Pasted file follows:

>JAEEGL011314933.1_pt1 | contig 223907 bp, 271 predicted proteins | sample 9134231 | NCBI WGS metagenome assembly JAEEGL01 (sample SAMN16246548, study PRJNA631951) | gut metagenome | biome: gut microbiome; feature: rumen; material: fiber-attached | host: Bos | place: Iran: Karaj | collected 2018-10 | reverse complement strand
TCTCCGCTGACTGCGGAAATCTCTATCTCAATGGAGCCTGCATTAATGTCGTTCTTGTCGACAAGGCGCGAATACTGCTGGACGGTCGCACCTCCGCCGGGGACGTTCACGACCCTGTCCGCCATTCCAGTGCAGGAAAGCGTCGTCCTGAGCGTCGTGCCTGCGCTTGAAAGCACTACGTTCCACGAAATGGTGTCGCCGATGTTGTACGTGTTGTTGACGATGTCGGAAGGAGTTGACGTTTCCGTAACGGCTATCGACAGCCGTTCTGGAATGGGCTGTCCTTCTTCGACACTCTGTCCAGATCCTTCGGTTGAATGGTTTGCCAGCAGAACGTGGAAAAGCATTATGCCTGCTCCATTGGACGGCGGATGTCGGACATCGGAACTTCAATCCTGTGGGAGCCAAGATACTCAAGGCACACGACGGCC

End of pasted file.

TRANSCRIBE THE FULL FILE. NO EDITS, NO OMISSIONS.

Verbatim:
>JAEEGL011314933.1_pt1 | contig 223907 bp, 271 predicted proteins | sample 9134231 | NCBI WGS metagenome assembly JAEEGL01 (sample SAMN16246548, study PRJNA631951) | gut metagenome | biome: gut microbiome; feature: rumen; material: fiber-attached | host: Bos | place: Iran: Karaj | collected 2018-10 | reverse complement strand
TCTCCGCTGACTGCGGAAATCTCTATCTCAATGGAGCCTGCATTAATGTCGTTCTTGTCGACAAGGCGCGAATACTGCTGGACGGTCGCACCTCCGCCGGGGACGTTCACGACCCTGTCCGCCATTCCAGTGCAGGAAAGCGTCGTCCTGAGCGTCGTGCCTGCGCTTGAAAGCACTACGTTCCACGAAATGGTGTCGCCGATGTTGTACGTGTTGTTGACGATGTCGGAAGGAGTTGACGTTTCCGTAACGGCTATCGACAGCCGTTCTGGAATGGGCTGTCCTTCTTCGACACTCTGTCCAGATCCTTCGGTTGAATGGTTTGCCAGCAGAACGTGGAAAAGCATTATGCCTGCTCCATTGGACGGCGGATGTCGGACATCGGAACTTCAATCCTGTGGGAGCCAAGATACTCAAGGCACACGACGGCC